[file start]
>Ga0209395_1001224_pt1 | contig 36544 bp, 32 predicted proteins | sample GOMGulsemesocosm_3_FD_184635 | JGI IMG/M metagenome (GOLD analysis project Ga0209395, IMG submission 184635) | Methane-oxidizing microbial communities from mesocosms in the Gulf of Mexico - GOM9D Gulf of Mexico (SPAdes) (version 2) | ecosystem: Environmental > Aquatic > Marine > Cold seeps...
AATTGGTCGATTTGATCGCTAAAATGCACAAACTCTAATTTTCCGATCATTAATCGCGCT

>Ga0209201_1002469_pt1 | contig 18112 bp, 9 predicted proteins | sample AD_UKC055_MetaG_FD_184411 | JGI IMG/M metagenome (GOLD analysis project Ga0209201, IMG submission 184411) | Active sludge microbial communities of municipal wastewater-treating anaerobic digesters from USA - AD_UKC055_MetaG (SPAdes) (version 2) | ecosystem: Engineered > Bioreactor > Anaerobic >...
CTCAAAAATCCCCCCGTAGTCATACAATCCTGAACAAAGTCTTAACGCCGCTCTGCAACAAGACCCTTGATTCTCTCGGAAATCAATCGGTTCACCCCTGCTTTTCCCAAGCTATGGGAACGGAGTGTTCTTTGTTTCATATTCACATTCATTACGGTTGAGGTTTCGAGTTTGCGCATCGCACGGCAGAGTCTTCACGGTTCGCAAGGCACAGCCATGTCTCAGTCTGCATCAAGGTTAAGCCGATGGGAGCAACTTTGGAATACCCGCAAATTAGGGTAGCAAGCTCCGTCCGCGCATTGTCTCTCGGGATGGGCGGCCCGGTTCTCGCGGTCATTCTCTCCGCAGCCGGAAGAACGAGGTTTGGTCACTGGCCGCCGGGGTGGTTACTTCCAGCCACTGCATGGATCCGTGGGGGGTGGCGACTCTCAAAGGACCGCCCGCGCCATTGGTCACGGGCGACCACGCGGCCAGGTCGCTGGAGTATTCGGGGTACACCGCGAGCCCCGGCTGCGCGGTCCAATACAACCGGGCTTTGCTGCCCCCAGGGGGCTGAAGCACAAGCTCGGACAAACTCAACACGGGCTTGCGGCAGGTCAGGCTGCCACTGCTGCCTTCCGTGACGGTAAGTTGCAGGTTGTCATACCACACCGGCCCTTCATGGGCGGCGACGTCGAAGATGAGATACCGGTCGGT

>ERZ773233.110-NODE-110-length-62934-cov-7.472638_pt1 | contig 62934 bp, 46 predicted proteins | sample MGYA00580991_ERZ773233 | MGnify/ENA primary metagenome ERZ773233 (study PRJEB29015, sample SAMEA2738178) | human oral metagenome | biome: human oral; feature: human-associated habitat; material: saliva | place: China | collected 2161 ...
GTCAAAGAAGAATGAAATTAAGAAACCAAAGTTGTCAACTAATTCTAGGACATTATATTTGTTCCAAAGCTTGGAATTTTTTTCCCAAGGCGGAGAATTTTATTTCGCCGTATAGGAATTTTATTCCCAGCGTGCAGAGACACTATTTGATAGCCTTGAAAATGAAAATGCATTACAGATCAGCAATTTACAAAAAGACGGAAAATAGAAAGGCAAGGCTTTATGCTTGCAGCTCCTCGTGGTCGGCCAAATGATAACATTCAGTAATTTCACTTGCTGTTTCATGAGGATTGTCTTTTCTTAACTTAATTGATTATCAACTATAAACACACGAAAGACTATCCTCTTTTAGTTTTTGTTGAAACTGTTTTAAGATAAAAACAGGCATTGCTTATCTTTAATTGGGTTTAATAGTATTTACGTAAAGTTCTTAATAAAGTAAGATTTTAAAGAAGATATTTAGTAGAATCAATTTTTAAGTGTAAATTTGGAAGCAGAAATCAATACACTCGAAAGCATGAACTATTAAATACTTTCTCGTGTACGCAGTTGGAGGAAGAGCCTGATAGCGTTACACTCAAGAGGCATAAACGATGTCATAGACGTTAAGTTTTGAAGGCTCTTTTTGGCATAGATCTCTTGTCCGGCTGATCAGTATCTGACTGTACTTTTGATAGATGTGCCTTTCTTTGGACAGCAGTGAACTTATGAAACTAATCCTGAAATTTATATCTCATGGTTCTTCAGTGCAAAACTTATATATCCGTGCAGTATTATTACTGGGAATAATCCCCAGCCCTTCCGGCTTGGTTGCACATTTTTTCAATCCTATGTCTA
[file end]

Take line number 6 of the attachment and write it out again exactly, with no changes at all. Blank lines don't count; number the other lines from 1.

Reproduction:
GTCAAAGAAGAATGAAATTAAGAAACCAAAGTTGTCAACTAATTCTAGGACATTATATTTGTTCCAAAGCTTGGAATTTTTTTCCCAAGGCGGAGAATTTTATTTCGCCGTATAGGAATTTTATTCCCAGCGTGCAGAGACACTATTTGATAGCCTTGAAAATGAAAATGCATTACAGATCAGCAATTTACAAAAAGACGGAAAATAGAAAGGCAAGGCTTTATGCTTGCAGCTCCTCGTGGTCGGCCAAATGATAACATTCAGTAATTTCACTTGCTGTTTCATGAGGATTGTCTTTTCTTAACTTAATTGATTATCAACTATAAACACACGAAAGACTATCCTCTTTTAGTTTTTGTTGAAACTGTTTTAAGATAAAAACAGGCATTGCTTATCTTTAATTGGGTTTAATAGTATTTACGTAAAGTTCTTAATAAAGTAAGATTTTAAAGAAGATATTTAGTAGAATCAATTTTTAAGTGTAAATTTGGAAGCAGAAATCAATACACTCGAAAGCATGAACTATTAAATACTTTCTCGTGTACGCAGTTGGAGGAAGAGCCTGATAGCGTTACACTCAAGAGGCATAAACGATGTCATAGACGTTAAGTTTTGAAGGCTCTTTTTGGCATAGATCTCTTGTCCGGCTGATCAGTATCTGACTGTACTTTTGATAGATGTGCCTTTCTTTGGACAGCAGTGAACTTATGAAACTAATCCTGAAATTTATATCTCATGGTTCTTCAGTGCAAAACTTATATATCCGTGCAGTATTATTACTGGGAATAATCCCCAGCCCTTCCGGCTTGGTTGCACATTTTTTCAATCCTATGTCTA